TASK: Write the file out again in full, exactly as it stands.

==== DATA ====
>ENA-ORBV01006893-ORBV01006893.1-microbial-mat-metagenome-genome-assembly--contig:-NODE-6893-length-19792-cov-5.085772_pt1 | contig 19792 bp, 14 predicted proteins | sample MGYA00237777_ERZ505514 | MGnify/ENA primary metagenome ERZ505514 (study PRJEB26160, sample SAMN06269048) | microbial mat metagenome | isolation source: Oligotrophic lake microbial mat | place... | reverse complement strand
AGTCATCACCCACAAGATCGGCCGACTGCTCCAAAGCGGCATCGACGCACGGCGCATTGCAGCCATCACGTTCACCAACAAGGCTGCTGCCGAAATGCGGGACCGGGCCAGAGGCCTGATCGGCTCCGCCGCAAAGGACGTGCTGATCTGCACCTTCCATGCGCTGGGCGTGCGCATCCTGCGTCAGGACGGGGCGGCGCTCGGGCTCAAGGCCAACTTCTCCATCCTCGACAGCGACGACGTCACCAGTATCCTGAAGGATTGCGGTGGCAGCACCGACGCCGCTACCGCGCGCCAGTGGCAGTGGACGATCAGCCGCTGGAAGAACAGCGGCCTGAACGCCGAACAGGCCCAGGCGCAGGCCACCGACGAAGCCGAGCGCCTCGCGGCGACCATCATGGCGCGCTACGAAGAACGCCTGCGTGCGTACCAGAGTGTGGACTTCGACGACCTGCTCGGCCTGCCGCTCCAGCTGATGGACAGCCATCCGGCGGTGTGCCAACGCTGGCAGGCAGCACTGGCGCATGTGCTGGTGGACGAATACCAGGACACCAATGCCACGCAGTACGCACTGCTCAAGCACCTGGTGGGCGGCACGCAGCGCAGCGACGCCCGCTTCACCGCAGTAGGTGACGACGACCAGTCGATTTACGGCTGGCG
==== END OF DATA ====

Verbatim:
>ENA-ORBV01006893-ORBV01006893.1-microbial-mat-metagenome-genome-assembly--contig:-NODE-6893-length-19792-cov-5.085772_pt1 | contig 19792 bp, 14 predicted proteins | sample MGYA00237777_ERZ505514 | MGnify/ENA primary metagenome ERZ505514 (study PRJEB26160, sample SAMN06269048) | microbial mat metagenome | isolation source: Oligotrophic lake microbial mat | place... | reverse complement strand
AGTCATCACCCACAAGATCGGCCGACTGCTCCAAAGCGGCATCGACGCACGGCGCATTGCAGCCATCACGTTCACCAACAAGGCTGCTGCCGAAATGCGGGACCGGGCCAGAGGCCTGATCGGCTCCGCCGCAAAGGACGTGCTGATCTGCACCTTCCATGCGCTGGGCGTGCGCATCCTGCGTCAGGACGGGGCGGCGCTCGGGCTCAAGGCCAACTTCTCCATCCTCGACAGCGACGACGTCACCAGTATCCTGAAGGATTGCGGTGGCAGCACCGACGCCGCTACCGCGCGCCAGTGGCAGTGGACGATCAGCCGCTGGAAGAACAGCGGCCTGAACGCCGAACAGGCCCAGGCGCAGGCCACCGACGAAGCCGAGCGCCTCGCGGCGACCATCATGGCGCGCTACGAAGAACGCCTGCGTGCGTACCAGAGTGTGGACTTCGACGACCTGCTCGGCCTGCCGCTCCAGCTGATGGACAGCCATCCGGCGGTGTGCCAACGCTGGCAGGCAGCACTGGCGCATGTGCTGGTGGACGAATACCAGGACACCAATGCCACGCAGTACGCACTGCTCAAGCACCTGGTGGGCGGCACGCAGCGCAGCGACGCCCGCTTCACCGCAGTAGGTGACGACGACCAGTCGATTTACGGCTGGCG